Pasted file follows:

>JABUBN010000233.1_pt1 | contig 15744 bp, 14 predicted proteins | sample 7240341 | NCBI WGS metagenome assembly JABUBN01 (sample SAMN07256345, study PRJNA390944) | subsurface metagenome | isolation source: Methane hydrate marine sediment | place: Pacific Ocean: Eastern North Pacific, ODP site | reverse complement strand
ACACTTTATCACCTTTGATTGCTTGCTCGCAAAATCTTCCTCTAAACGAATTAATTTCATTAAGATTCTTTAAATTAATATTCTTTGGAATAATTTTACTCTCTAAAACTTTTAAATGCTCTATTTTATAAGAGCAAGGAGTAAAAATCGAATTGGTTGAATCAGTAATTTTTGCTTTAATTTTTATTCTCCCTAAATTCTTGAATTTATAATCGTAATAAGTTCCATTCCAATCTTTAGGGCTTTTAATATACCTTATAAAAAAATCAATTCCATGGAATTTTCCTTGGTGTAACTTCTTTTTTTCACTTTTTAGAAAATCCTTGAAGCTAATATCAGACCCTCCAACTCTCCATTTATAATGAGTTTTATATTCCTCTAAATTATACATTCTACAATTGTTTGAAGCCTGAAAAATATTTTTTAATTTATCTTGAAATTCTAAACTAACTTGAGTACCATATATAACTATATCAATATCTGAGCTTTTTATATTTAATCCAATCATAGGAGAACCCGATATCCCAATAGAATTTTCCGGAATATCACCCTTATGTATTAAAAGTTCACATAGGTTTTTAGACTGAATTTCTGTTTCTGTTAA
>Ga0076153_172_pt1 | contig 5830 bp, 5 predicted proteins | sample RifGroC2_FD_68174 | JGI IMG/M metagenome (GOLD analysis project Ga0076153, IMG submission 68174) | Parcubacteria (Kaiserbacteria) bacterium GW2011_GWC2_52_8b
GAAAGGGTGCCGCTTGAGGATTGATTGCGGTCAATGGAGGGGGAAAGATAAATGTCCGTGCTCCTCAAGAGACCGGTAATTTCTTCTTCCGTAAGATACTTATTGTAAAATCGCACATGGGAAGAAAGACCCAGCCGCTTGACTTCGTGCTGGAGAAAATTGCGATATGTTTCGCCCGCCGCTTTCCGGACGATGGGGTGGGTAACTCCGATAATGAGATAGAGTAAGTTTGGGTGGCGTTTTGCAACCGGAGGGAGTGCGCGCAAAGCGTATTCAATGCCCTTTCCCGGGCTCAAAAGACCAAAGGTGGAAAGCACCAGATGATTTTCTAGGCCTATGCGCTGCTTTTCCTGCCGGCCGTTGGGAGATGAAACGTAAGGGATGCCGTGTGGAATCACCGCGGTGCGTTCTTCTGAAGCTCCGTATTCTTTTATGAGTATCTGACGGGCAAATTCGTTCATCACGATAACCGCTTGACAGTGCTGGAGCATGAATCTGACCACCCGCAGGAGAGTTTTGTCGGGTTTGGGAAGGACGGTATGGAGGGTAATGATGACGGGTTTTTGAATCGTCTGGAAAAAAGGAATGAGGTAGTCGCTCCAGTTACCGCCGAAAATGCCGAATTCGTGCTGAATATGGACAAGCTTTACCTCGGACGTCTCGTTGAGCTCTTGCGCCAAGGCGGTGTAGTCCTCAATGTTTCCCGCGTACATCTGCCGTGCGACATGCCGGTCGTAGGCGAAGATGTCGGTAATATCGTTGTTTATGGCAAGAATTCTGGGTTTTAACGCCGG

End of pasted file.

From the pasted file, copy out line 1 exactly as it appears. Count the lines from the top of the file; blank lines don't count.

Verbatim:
>JABUBN010000233.1_pt1 | contig 15744 bp, 14 predicted proteins | sample 7240341 | NCBI WGS metagenome assembly JABUBN01 (sample SAMN07256345, study PRJNA390944) | subsurface metagenome | isolation source: Methane hydrate marine sediment | place: Pacific Ocean: Eastern North Pacific, ODP site | reverse complement strand